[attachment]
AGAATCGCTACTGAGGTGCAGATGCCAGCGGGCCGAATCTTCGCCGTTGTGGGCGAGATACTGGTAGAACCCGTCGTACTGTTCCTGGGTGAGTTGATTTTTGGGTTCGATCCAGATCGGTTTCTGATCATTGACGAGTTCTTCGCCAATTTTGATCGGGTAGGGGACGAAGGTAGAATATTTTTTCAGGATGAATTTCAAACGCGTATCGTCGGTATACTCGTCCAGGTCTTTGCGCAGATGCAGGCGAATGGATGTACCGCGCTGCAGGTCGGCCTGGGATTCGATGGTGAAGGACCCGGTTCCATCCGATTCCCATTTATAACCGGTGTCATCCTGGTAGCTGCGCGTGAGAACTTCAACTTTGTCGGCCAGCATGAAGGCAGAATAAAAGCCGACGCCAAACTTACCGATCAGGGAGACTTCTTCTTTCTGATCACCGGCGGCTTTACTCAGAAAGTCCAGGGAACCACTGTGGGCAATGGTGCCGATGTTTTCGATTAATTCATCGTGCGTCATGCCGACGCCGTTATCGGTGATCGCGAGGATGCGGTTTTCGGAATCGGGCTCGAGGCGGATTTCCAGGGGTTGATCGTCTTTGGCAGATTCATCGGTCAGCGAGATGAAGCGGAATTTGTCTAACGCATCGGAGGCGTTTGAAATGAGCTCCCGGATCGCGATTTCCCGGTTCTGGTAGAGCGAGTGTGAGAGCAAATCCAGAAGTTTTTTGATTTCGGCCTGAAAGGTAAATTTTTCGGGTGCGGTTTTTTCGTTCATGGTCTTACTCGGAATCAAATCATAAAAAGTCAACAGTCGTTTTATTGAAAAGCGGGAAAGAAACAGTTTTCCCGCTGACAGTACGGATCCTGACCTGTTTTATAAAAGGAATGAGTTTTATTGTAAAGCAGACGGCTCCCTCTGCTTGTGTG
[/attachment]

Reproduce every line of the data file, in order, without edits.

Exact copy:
AGAATCGCTACTGAGGTGCAGATGCCAGCGGGCCGAATCTTCGCCGTTGTGGGCGAGATACTGGTAGAACCCGTCGTACTGTTCCTGGGTGAGTTGATTTTTGGGTTCGATCCAGATCGGTTTCTGATCATTGACGAGTTCTTCGCCAATTTTGATCGGGTAGGGGACGAAGGTAGAATATTTTTTCAGGATGAATTTCAAACGCGTATCGTCGGTATACTCGTCCAGGTCTTTGCGCAGATGCAGGCGAATGGATGTACCGCGCTGCAGGTCGGCCTGGGATTCGATGGTGAAGGACCCGGTTCCATCCGATTCCCATTTATAACCGGTGTCATCCTGGTAGCTGCGCGTGAGAACTTCAACTTTGTCGGCCAGCATGAAGGCAGAATAAAAGCCGACGCCAAACTTACCGATCAGGGAGACTTCTTCTTTCTGATCACCGGCGGCTTTACTCAGAAAGTCCAGGGAACCACTGTGGGCAATGGTGCCGATGTTTTCGATTAATTCATCGTGCGTCATGCCGACGCCGTTATCGGTGATCGCGAGGATGCGGTTTTCGGAATCGGGCTCGAGGCGGATTTCCAGGGGTTGATCGTCTTTGGCAGATTCATCGGTCAGCGAGATGAAGCGGAATTTGTCTAACGCATCGGAGGCGTTTGAAATGAGCTCCCGGATCGCGATTTCCCGGTTCTGGTAGAGCGAGTGTGAGAGCAAATCCAGAAGTTTTTTGATTTCGGCCTGAAAGGTAAATTTTTCGGGTGCGGTTTTTTCGTTCATGGTCTTACTCGGAATCAAATCATAAAAAGTCAACAGTCGTTTTATTGAAAAGCGGGAAAGAAACAGTTTTCCCGCTGACAGTACGGATCCTGACCTGTTTTATAAAAGGAATGAGTTTTATTGTAAAGCAGACGGCTCCCTCTGCTTGTGTG